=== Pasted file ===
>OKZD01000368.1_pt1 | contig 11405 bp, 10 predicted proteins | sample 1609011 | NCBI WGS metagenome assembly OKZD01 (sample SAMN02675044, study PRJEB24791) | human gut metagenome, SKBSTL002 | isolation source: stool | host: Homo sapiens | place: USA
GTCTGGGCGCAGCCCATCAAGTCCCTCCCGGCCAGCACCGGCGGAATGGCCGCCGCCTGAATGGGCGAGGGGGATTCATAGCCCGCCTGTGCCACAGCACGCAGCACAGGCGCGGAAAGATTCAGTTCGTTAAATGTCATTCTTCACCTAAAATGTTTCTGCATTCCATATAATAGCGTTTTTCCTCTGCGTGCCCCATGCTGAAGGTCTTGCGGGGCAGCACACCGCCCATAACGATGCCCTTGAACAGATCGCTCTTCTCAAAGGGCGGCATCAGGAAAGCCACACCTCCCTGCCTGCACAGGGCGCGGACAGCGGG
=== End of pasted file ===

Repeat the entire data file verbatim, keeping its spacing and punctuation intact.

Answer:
>OKZD01000368.1_pt1 | contig 11405 bp, 10 predicted proteins | sample 1609011 | NCBI WGS metagenome assembly OKZD01 (sample SAMN02675044, study PRJEB24791) | human gut metagenome, SKBSTL002 | isolation source: stool | host: Homo sapiens | place: USA
GTCTGGGCGCAGCCCATCAAGTCCCTCCCGGCCAGCACCGGCGGAATGGCCGCCGCCTGAATGGGCGAGGGGGATTCATAGCCCGCCTGTGCCACAGCACGCAGCACAGGCGCGGAAAGATTCAGTTCGTTAAATGTCATTCTTCACCTAAAATGTTTCTGCATTCCATATAATAGCGTTTTTCCTCTGCGTGCCCCATGCTGAAGGTCTTGCGGGGCAGCACACCGCCCATAACGATGCCCTTGAACAGATCGCTCTTCTCAAAGGGCGGCATCAGGAAAGCCACACCTCCCTGCCTGCACAGGGCGCGGACAGCGGG